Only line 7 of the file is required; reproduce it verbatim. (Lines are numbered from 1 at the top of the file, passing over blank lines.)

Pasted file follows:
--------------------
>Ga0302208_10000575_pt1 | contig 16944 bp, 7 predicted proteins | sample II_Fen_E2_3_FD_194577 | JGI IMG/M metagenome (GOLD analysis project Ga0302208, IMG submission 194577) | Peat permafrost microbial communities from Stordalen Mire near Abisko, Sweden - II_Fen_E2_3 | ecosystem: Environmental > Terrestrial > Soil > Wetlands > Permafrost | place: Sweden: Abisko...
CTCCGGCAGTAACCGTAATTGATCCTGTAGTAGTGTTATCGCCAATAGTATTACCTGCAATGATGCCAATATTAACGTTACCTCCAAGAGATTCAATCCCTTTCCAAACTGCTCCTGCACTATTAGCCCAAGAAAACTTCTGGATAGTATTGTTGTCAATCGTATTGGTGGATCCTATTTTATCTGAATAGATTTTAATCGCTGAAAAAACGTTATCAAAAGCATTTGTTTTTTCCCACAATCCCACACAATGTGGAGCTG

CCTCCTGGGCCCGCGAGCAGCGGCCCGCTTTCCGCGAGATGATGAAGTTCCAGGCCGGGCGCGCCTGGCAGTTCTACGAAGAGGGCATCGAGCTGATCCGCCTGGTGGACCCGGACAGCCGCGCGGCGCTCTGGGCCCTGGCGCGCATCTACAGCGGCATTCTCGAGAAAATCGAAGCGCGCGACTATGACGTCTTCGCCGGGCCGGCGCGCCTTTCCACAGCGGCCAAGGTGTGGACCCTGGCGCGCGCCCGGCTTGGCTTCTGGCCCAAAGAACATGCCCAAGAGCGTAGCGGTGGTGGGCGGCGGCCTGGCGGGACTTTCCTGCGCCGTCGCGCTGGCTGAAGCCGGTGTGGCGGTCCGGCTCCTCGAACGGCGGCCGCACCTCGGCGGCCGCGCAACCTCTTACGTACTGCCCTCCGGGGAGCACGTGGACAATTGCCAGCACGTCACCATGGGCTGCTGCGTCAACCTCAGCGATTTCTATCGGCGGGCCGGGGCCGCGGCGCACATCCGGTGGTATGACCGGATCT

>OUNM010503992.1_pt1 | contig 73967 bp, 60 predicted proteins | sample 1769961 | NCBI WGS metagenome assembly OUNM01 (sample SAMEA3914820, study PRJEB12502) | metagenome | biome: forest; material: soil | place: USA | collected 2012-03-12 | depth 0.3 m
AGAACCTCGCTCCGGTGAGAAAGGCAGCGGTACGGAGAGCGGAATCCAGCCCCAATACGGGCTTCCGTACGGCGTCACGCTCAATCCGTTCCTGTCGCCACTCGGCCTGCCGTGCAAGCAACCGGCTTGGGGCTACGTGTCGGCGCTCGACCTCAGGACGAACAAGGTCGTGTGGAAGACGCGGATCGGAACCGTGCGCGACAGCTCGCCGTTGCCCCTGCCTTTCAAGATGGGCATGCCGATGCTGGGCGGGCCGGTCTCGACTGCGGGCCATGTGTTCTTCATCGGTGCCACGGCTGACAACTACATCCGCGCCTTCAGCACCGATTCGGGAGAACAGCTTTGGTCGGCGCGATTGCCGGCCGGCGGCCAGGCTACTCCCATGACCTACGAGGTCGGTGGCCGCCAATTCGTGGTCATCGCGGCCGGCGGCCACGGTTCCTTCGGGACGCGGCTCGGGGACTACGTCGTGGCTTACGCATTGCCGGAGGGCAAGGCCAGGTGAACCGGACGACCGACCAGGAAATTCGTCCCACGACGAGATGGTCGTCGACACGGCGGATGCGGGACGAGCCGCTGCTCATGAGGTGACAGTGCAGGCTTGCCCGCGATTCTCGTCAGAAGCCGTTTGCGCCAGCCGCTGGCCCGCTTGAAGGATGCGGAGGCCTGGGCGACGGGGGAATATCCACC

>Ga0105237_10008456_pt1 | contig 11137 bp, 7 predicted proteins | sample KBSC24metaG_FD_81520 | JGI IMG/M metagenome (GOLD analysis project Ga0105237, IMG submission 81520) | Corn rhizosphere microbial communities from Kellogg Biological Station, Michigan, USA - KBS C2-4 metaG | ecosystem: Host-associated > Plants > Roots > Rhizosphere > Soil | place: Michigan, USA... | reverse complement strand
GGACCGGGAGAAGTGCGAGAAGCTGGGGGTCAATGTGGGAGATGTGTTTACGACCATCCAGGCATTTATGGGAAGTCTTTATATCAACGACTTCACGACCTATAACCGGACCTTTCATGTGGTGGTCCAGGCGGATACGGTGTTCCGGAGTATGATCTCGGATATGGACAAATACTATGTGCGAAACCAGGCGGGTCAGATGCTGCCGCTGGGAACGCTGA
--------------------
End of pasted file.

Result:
GGACCGGGAGAAGTGCGAGAAGCTGGGGGTCAATGTGGGAGATGTGTTTACGACCATCCAGGCATTTATGGGAAGTCTTTATATCAACGACTTCACGACCTATAACCGGACCTTTCATGTGGTGGTCCAGGCGGATACGGTGTTCCGGAGTATGATCTCGGATATGGACAAATACTATGTGCGAAACCAGGCGGGTCAGATGCTGCCGCTGGGAACGCTGA